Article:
Short Science, July 28, 2013

PUBLISHED : Sunday, 28 July, 2013, 12:00am
UPDATED : Sunday, 28 July, 2013, 8:26am


Ultra-thin implant could monitor health

A flexible electrical circuit one-fifth the thickness of food wrap could one day be implanted in humans, its Japanese developers say, as a health monitor or a control panel for paralysed people. The team at the University of Tokyo said the device, embedded in an ultra-thin film, was unique because it worked even after it had been crumpled into a ball or stretched. Researchers unveiling the circuit said it could be used to monitor all sorts of physical data, such as body temperature and blood pressure, as well as electronic pulses from muscles or the heart. AFP


The bare bones of an amazing discovery

Palaeontologists in northern Mexico have excavated a five-metre fossilised dinosaur tail from a creature than lived more than 72 million years ago. The tail, made up of about 50 vertebrae, belonged to one of the crested duckbill dinosaurs, likely a lambeosaurus, the National Institute of Anthropology and History said. "This is the only articulated tail of this type so far discovered in Mexico. It said it needed to extract more bones before confirming the exact species. The tail, discovered in the Guadalupe Alimitos desert in 2005, was buried in sedimentary rock. Palaeontologists have been carefully removing the stone in horizontal layers to preserve the fossil and its position as they extract it. Other long bones and hip bones have also been found, and scientists believe the rest of the skeleton - which they estimate will measure about 12 meters - is buried there. AFP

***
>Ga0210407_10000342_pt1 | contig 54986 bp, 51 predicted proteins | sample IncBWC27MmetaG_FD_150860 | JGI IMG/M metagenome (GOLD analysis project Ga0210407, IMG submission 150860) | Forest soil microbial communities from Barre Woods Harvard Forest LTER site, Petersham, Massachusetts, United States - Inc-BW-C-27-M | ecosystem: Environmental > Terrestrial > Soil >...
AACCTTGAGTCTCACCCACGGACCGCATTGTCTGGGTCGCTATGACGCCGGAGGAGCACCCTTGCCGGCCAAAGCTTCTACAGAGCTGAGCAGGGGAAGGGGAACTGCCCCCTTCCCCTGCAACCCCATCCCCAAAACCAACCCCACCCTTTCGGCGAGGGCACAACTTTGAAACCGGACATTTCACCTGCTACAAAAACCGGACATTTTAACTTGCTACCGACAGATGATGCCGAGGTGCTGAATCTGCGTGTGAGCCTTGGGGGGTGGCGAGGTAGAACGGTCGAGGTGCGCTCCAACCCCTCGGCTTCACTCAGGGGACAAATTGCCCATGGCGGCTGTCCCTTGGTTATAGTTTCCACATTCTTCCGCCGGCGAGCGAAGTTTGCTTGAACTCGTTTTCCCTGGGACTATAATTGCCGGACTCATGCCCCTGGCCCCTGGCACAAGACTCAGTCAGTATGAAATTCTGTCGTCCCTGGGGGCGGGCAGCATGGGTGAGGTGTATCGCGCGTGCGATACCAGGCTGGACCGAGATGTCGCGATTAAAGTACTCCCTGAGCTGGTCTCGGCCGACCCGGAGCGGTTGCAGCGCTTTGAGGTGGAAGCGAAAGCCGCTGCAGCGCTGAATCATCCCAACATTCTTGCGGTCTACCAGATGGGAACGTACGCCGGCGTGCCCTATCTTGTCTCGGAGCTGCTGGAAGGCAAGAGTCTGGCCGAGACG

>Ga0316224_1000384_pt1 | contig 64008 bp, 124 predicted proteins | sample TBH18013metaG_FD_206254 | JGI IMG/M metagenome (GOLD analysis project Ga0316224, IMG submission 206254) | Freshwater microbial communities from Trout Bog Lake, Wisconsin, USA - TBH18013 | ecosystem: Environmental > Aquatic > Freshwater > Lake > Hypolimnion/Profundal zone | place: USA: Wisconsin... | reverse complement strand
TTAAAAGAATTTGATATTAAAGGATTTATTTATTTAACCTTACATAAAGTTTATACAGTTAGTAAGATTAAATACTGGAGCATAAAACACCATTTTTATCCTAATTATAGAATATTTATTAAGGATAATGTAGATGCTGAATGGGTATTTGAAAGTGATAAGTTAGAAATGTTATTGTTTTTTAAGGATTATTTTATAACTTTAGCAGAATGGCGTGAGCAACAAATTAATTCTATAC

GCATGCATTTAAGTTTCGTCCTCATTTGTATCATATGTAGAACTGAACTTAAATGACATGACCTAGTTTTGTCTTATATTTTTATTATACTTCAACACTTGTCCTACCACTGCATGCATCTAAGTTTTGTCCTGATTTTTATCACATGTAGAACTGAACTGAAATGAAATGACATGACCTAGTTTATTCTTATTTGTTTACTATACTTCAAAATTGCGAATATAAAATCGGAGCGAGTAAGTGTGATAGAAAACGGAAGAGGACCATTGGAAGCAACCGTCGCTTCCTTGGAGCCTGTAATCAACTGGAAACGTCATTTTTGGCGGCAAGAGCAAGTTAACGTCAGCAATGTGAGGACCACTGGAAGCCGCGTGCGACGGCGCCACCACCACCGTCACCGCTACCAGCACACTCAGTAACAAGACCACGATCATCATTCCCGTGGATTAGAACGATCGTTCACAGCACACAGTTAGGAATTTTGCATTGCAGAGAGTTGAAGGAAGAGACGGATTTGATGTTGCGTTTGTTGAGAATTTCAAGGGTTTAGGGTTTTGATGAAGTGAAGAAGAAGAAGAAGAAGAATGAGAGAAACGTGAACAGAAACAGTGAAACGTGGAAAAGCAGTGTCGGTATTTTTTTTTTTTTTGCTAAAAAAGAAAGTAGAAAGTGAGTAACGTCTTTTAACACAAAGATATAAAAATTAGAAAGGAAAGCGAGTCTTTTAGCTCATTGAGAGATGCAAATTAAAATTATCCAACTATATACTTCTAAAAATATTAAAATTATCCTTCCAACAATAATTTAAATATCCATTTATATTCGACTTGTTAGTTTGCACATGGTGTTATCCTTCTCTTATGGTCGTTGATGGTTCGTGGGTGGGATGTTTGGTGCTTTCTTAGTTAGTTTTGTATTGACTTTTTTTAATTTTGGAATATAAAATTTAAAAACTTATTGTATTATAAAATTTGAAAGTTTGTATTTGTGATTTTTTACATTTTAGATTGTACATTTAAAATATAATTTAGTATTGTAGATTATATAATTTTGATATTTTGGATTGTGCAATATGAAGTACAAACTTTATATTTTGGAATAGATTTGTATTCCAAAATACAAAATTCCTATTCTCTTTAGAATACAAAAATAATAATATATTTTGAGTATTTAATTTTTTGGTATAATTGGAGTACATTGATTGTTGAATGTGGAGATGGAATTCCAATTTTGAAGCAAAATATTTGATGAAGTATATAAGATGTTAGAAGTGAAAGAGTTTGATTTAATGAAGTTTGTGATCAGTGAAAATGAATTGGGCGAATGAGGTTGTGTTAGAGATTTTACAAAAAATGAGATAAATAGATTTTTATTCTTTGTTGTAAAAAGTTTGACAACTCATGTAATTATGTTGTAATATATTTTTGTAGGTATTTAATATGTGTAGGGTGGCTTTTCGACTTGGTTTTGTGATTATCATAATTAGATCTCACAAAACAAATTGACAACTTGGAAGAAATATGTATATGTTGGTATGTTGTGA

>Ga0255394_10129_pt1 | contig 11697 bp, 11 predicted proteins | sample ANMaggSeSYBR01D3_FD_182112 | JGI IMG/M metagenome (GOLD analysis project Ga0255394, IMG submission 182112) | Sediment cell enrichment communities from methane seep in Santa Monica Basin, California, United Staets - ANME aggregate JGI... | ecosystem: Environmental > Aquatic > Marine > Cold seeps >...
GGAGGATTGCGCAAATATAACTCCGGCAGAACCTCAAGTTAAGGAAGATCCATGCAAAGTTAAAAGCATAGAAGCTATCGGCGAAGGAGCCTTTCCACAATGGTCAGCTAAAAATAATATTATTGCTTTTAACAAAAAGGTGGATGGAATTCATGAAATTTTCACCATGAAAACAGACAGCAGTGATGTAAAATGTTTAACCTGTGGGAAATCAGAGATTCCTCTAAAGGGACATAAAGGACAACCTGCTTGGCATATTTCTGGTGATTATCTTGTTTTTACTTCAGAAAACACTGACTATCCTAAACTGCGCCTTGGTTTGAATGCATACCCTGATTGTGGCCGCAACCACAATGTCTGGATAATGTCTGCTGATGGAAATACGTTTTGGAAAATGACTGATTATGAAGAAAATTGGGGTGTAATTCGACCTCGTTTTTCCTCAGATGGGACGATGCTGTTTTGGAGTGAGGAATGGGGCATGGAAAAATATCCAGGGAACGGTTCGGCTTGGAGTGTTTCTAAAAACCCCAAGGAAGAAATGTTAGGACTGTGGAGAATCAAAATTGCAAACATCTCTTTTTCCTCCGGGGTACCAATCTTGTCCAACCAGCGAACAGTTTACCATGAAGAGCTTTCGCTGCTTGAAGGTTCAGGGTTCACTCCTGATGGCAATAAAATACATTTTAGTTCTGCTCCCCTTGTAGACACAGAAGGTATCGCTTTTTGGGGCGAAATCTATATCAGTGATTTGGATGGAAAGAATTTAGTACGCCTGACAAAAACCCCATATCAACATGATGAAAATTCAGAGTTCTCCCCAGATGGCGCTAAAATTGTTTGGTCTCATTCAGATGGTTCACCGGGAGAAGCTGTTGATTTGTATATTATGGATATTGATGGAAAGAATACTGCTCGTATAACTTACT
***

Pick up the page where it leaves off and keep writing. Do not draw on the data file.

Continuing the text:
Palm oil gene could boost yields

Sequencing of the oil palm has pinpointed a gene that should boost yields and ease pressure on rainforests, new studies say. The genome highlights the role of an all-important gene called Shell, according to a probe led by the Malaysian Palm Oil Board. With 32 chromosomes and 35,000 genes, the oil palm has an impressively long lineage, dating back to the origins of flowering plants during the Cretaceous period some 140-200 million years ago. AFP